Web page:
Tuesday, May 25, 2010


For me, she'll always be the little girl who talked to fairies in the back woods, who was born with a passion for horses, who loved to play Little House on the Prairie paper dolls, who spent hours in her imagination as an animal trainer with Annie and Molly, who loved to play school, who chopped off one of her pigtails in a moment of daring curiosity, who used to run around the farm with no clothes, who was (and still is) absorbed by Harry Potter and his adventures......

I look at her now and marvel at her beauty, her grace, her creativity, and her resiliency. She's traveled between two houses for more than half of her life and done so with little complaint. She's been a leader in every activity in which she's been involved, and she's excelled as a student in advanced classes in school. She possesses a level of empathy that surpasses that of most adults when it comes to feeling for those less fortunate. She's respected by her peers and teachers alike, and she's wise beyond her years.

That's my Eliza Caroline.....18 years old, a soon-to-be graduate of Warren High School and future chemistry major at the University of Cincinnati. Congratulations dear one.....may you be forever blessed.....may you always be abundantly embraced by happiness and joy.....may you thrive in body, mind, and spirit and know my love for you is infinite and limitless!!!!!!!!!!!!! You are truly the light of my life!

Sunday, May 09, 2010


(Image by Cecilia Carlstedt)

It's early morning here at The Farm, and I'm alone at the moment. Eliza's gone to work, and Joe's asleep, exhausted after a visit to see friends in Columbus for a few days.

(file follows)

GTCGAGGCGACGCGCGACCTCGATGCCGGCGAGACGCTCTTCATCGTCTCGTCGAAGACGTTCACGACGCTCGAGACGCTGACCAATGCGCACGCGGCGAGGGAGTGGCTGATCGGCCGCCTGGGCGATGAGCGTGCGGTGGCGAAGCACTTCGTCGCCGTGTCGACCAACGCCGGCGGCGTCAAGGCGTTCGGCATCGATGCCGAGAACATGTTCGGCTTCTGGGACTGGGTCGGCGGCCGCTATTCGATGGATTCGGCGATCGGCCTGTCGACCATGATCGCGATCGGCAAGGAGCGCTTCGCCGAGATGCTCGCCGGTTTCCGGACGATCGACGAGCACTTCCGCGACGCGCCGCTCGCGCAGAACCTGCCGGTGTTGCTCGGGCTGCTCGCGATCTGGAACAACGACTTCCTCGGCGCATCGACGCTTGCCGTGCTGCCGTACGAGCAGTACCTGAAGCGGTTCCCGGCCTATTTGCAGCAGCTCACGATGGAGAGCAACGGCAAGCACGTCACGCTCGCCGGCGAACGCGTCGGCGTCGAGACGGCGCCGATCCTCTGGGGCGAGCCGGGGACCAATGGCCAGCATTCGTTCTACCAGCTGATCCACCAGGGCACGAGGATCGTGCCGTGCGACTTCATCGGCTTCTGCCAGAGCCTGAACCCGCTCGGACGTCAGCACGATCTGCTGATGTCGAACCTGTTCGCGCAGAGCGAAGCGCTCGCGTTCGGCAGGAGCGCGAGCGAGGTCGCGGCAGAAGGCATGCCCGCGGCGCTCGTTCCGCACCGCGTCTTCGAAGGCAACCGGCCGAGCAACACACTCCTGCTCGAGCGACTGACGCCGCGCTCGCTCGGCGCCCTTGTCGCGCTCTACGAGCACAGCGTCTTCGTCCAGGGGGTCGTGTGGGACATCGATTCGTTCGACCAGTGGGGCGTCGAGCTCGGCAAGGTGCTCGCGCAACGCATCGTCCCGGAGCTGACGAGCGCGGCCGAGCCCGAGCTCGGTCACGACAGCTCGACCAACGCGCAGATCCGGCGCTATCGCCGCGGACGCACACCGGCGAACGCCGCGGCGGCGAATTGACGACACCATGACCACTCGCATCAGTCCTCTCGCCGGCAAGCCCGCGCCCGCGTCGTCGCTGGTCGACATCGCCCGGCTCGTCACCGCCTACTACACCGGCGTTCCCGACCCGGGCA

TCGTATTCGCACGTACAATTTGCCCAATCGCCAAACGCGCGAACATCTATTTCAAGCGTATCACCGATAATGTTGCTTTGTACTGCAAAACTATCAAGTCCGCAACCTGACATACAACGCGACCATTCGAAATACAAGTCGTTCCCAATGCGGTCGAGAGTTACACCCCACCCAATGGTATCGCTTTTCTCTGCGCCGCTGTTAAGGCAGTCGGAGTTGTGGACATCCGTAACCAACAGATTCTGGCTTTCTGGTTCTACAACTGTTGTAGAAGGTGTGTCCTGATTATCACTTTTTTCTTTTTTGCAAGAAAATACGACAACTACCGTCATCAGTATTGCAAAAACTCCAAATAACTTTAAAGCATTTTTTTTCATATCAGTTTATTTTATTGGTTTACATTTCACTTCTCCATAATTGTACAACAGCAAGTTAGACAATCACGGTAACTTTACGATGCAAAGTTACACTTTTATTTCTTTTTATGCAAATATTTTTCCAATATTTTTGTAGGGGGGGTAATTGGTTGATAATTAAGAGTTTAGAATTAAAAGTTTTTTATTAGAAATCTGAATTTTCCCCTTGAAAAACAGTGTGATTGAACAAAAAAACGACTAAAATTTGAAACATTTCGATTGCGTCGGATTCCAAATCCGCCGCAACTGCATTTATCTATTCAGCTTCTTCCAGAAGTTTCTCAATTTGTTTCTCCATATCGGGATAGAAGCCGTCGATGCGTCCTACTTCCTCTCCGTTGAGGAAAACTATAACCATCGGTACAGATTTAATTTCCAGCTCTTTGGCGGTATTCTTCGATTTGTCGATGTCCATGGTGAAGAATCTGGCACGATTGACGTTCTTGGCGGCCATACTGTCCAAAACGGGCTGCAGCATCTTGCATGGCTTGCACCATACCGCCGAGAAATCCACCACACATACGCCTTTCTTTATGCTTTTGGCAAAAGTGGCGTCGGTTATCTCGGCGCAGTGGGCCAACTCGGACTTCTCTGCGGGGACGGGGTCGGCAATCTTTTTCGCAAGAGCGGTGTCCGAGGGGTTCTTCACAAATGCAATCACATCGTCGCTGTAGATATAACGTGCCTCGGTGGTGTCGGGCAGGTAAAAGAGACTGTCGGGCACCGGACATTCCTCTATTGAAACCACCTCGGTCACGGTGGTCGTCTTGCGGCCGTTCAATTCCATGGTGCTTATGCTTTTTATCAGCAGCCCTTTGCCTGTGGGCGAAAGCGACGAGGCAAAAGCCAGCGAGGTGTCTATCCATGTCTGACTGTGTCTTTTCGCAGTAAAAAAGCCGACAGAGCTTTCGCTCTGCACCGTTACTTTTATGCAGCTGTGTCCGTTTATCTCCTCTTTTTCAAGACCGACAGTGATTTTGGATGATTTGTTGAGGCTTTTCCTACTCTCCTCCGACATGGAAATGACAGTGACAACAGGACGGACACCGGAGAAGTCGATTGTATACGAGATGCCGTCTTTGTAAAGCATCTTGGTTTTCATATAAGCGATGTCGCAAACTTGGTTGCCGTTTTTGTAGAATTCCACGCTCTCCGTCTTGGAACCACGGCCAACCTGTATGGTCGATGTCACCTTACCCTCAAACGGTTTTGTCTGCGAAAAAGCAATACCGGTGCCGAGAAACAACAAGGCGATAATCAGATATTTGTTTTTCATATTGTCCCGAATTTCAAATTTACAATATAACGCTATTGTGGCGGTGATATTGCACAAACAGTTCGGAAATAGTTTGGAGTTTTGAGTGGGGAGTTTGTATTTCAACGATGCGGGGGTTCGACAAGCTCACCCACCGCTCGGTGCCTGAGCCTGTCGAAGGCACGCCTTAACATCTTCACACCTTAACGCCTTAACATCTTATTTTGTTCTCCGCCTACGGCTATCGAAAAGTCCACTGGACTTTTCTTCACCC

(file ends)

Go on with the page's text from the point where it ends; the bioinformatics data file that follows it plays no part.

It's Mother's Day....I reflect upon the gift of still having my beloved Petie (91) and the love I feel for her every moment of the day. I remember her mother, Bertha Stevenson, and can still see her at the stove in her kitchen in Taylorsville, NC - worn-to-threads apron tied around her waist with a hankerchief in her pocket to wipe her mouth after she spit her tobacco juice in her snuff jar. (I loved sitting in her rocking chair by the window in her room and watching the yellow parakeet she kept on the table beside the rocker).

And then, there's Grandma Shook - less than a year in her grave and more alive in my heart than ever. As I look into my irises and as I prepare to get my dahlias in the ground, her hands join my hands as the soils crumbles between our fingers and the earthworms wiggle in our palms. From the spirit world, she guides me - in every way she guides me.

Being a mom hasn't always been the easiest thing for me. I suppose the job description and the pressures one feels trying to live up to society's and personal expectations make it amost impossible for any woman to feel totally adequate at the task at any given moment...But, I feel safe and secure for Eliza as a mother. Whenever she decides to have children, she has a good role models to invoke and a mom who'll be right there along the way with her.

I've always been embraced by strong women - in my family, in my sisterhood of friendships, as my colleagues, and in the animal world. Cheers and huge gratitude to them all, wherever they are, wherever they rest. .


Sunday, May 02, 2010


(Left to right: Gerb, Eliza, Derek, DeeDee, Sarah, Gordon, Lexie, Travis)
A proud Farm Mom would call this group The Farm Kids. Regular spend-the-nighters, refrigerator raiders, laugh until dawn, snore like old people, friends.
I'm so proud of them, and photographing them on prom day filled my heart with JOY!!
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Eliza Wilder & Brian (Ethan) Gerber, aka: Gerb

Travis Thrasher & Lexie Santini

DeeDee Carver & Derek Fox